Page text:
Chef Zerbe shares her ACFEF apprenticeship experience with We Are Chefs, including how it has prepared her for a career as an executive pastry chef with responsibilities that include overseeing the pastries for three Amp’d Group restaurants, managerial aspects of the role and being a key player in the recent opening of Social House 7, Pittsburgh.
What are your roles and responsibilities at Social House 7?
As the executive pastry chef for Amp’d Group, I am responsible for the pastries at Ten Penny, an upscale American restaurant, Delanie’s Coffee Shop and the newly opened Social House 7, an Asian fusion restaurant. I research and create the dessert menus for both Ten Penny and Social House, and work with two assistants to prep and plate our items daily. My team is also responsible for the desserts for parties in our private dining area or banquet space, such as bridal showers and rehearsal dinners. I frequently meet with the executive chefs at both Ten Penny and Social House 7 to discuss sales and upcoming events and handle all managerial aspects of the pastry chef role, such as inventory, costing, scheduling and purchasing.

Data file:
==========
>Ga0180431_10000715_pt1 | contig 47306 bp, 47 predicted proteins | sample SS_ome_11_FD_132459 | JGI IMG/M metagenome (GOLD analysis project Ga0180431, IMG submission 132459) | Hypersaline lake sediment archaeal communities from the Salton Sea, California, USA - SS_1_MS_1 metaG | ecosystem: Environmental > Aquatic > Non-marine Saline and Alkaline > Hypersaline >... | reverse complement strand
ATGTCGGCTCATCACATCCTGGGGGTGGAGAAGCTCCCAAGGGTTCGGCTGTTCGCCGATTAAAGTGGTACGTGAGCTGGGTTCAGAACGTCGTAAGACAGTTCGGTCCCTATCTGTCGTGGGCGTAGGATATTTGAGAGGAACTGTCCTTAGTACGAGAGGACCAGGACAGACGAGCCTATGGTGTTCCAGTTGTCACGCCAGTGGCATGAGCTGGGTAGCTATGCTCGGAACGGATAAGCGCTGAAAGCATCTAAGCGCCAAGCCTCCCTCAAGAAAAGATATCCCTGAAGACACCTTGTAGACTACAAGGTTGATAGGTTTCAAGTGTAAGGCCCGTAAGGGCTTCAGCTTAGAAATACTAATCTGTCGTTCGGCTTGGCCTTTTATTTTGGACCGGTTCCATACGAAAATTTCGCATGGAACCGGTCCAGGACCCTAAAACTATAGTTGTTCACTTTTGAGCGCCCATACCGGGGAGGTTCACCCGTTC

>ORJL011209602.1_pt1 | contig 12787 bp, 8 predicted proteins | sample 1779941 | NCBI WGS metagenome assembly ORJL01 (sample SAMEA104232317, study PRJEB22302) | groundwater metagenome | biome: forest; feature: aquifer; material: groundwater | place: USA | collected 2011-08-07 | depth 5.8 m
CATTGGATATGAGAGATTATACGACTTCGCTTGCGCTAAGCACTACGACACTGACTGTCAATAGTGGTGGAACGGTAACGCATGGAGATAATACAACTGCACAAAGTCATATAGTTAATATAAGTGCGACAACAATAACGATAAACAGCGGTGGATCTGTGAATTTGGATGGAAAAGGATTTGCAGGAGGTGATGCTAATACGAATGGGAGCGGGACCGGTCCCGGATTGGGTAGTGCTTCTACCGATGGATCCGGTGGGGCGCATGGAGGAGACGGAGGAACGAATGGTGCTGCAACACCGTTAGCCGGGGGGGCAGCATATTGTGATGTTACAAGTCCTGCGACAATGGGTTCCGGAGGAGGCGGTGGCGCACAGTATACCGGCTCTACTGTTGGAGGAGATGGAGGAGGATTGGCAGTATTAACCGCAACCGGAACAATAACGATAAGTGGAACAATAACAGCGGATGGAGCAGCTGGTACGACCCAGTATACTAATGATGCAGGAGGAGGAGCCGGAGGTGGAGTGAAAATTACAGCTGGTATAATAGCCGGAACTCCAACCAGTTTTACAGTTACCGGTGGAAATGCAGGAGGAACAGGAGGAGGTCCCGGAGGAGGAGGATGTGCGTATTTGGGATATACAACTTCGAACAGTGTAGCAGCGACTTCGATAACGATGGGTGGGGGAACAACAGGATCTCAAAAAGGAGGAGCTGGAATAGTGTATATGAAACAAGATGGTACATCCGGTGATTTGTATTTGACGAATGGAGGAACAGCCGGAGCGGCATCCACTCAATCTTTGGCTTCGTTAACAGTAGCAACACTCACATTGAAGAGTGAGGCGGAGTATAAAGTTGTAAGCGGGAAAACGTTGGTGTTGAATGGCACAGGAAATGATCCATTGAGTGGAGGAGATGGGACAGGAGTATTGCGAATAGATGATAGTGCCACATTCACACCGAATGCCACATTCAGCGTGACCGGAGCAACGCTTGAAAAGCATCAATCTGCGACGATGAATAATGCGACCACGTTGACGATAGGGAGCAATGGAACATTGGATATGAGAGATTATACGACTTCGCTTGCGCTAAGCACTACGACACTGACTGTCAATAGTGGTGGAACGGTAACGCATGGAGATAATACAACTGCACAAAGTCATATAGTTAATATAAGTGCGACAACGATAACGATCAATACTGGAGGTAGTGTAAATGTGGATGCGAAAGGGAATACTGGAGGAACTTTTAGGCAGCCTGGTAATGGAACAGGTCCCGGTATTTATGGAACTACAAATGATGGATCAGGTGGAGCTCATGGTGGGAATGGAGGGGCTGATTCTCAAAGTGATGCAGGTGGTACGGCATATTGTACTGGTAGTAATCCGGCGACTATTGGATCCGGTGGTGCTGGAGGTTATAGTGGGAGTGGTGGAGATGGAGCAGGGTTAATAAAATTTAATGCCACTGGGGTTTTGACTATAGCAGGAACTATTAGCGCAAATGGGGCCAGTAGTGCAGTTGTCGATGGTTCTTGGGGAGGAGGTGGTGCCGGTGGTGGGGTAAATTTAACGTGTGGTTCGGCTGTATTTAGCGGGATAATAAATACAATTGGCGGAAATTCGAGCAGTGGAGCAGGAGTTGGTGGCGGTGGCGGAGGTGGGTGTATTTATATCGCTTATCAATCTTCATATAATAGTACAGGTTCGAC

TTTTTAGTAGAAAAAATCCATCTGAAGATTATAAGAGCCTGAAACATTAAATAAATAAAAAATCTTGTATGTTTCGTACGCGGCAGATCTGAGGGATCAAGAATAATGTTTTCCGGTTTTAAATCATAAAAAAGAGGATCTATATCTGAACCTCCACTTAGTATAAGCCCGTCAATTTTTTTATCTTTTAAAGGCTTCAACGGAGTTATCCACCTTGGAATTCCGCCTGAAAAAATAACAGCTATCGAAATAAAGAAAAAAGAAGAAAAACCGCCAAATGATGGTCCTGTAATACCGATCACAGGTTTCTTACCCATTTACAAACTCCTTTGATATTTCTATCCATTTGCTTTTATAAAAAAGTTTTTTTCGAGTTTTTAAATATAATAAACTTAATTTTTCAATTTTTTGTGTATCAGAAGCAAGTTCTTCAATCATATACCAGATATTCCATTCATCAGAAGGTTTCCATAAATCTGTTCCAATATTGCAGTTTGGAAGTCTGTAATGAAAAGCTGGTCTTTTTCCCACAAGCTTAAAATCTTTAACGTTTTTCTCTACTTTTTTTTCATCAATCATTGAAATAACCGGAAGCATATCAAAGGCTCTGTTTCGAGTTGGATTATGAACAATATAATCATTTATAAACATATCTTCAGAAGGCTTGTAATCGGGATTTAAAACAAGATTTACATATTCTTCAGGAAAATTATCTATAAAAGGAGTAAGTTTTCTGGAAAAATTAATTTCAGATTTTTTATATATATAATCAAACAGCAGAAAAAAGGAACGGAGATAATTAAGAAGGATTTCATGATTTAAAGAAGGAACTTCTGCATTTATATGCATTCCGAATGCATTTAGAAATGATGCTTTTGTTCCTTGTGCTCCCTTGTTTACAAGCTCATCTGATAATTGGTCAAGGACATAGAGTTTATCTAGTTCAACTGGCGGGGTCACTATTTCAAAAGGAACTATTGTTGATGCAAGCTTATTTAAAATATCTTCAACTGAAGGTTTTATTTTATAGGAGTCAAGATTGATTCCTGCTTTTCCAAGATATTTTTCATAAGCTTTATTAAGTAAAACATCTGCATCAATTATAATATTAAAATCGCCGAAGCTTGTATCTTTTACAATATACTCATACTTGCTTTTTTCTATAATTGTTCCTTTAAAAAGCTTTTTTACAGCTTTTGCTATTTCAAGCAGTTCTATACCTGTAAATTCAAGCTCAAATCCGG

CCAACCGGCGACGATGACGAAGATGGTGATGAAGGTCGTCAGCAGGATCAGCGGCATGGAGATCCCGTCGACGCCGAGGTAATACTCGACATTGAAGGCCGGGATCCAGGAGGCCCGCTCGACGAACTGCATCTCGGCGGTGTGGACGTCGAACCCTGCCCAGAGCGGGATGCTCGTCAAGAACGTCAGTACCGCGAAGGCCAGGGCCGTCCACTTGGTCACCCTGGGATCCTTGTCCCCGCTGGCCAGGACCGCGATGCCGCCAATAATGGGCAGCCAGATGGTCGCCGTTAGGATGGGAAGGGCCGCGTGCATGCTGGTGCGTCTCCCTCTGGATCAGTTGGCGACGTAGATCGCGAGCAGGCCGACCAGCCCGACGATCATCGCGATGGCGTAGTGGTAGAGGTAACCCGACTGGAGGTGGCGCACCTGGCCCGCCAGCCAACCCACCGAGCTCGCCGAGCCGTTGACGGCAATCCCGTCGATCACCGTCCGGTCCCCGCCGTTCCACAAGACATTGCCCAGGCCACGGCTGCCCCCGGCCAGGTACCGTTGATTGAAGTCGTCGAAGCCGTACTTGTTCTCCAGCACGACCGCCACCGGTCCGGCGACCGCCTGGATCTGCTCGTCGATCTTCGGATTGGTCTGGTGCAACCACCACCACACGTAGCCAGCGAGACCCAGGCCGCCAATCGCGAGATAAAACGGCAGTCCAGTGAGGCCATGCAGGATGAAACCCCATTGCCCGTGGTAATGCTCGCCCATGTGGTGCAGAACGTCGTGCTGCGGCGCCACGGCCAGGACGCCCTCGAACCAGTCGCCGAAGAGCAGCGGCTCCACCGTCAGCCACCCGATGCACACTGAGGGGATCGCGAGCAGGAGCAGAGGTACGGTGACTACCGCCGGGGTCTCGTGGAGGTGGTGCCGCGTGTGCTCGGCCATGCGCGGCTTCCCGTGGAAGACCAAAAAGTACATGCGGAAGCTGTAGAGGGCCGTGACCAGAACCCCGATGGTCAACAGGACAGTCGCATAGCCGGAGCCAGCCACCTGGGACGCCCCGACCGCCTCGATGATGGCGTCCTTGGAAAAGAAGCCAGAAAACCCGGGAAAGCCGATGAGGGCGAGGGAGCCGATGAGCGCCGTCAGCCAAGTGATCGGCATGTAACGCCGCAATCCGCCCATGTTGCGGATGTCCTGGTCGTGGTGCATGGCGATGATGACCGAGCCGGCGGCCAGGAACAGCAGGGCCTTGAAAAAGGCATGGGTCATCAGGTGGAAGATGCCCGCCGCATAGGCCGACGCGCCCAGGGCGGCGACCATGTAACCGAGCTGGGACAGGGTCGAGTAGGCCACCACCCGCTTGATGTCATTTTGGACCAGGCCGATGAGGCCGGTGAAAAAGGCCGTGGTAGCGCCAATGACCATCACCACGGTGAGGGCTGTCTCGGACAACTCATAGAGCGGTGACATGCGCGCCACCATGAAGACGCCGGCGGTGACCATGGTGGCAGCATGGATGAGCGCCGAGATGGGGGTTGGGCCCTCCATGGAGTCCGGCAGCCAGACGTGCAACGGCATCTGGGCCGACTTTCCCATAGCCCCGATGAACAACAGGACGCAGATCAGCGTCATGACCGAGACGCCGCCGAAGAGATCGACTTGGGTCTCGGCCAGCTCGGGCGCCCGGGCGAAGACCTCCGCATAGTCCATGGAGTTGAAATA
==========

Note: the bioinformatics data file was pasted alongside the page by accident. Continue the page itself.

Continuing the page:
Why did you choose an ACFEF apprenticeship?
I chose the apprenticeship option over standard culinary school because I liked the idea of working full-time while going to school. There were a lot of advantages in taking what I learned in class and applying those techniques immediately in the pastry kitchen at Nemacolin Woodlands Resort. This especially helped me because I am a hands-on learner. It also helped that the cost was much lower than other culinary schools and let me earn a paycheck while I was a student.